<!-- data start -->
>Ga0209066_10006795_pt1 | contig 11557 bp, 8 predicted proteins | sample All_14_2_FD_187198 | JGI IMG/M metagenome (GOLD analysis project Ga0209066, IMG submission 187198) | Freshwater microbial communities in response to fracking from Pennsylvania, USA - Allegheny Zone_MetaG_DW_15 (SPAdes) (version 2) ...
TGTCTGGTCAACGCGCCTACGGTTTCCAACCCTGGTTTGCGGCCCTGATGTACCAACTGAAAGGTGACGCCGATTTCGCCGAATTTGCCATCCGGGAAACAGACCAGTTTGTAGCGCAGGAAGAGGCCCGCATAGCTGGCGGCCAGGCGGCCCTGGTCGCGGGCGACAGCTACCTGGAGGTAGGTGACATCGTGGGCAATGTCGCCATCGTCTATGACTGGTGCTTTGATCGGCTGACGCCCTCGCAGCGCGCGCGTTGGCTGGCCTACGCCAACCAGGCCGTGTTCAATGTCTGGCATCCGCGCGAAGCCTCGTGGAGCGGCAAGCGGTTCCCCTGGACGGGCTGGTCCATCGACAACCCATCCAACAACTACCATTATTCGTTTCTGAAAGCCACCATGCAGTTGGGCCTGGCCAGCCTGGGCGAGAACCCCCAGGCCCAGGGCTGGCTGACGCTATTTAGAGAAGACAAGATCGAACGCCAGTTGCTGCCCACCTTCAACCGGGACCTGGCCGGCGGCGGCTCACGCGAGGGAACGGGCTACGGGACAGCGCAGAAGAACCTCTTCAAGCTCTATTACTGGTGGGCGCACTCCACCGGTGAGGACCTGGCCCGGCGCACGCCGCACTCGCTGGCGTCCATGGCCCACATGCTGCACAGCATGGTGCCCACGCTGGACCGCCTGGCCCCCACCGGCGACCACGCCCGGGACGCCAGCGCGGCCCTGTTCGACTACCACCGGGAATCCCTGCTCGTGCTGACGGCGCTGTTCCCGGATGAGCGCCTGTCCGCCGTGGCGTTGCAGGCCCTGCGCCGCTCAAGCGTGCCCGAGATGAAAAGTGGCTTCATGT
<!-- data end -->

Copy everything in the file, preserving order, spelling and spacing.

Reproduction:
>Ga0209066_10006795_pt1 | contig 11557 bp, 8 predicted proteins | sample All_14_2_FD_187198 | JGI IMG/M metagenome (GOLD analysis project Ga0209066, IMG submission 187198) | Freshwater microbial communities in response to fracking from Pennsylvania, USA - Allegheny Zone_MetaG_DW_15 (SPAdes) (version 2) ...
TGTCTGGTCAACGCGCCTACGGTTTCCAACCCTGGTTTGCGGCCCTGATGTACCAACTGAAAGGTGACGCCGATTTCGCCGAATTTGCCATCCGGGAAACAGACCAGTTTGTAGCGCAGGAAGAGGCCCGCATAGCTGGCGGCCAGGCGGCCCTGGTCGCGGGCGACAGCTACCTGGAGGTAGGTGACATCGTGGGCAATGTCGCCATCGTCTATGACTGGTGCTTTGATCGGCTGACGCCCTCGCAGCGCGCGCGTTGGCTGGCCTACGCCAACCAGGCCGTGTTCAATGTCTGGCATCCGCGCGAAGCCTCGTGGAGCGGCAAGCGGTTCCCCTGGACGGGCTGGTCCATCGACAACCCATCCAACAACTACCATTATTCGTTTCTGAAAGCCACCATGCAGTTGGGCCTGGCCAGCCTGGGCGAGAACCCCCAGGCCCAGGGCTGGCTGACGCTATTTAGAGAAGACAAGATCGAACGCCAGTTGCTGCCCACCTTCAACCGGGACCTGGCCGGCGGCGGCTCACGCGAGGGAACGGGCTACGGGACAGCGCAGAAGAACCTCTTCAAGCTCTATTACTGGTGGGCGCACTCCACCGGTGAGGACCTGGCCCGGCGCACGCCGCACTCGCTGGCGTCCATGGCCCACATGCTGCACAGCATGGTGCCCACGCTGGACCGCCTGGCCCCCACCGGCGACCACGCCCGGGACGCCAGCGCGGCCCTGTTCGACTACCACCGGGAATCCCTGCTCGTGCTGACGGCGCTGTTCCCGGATGAGCGCCTGTCCGCCGTGGCGTTGCAGGCCCTGCGCCGCTCAAGCGTGCCCGAGATGAAAAGTGGCTTCATGT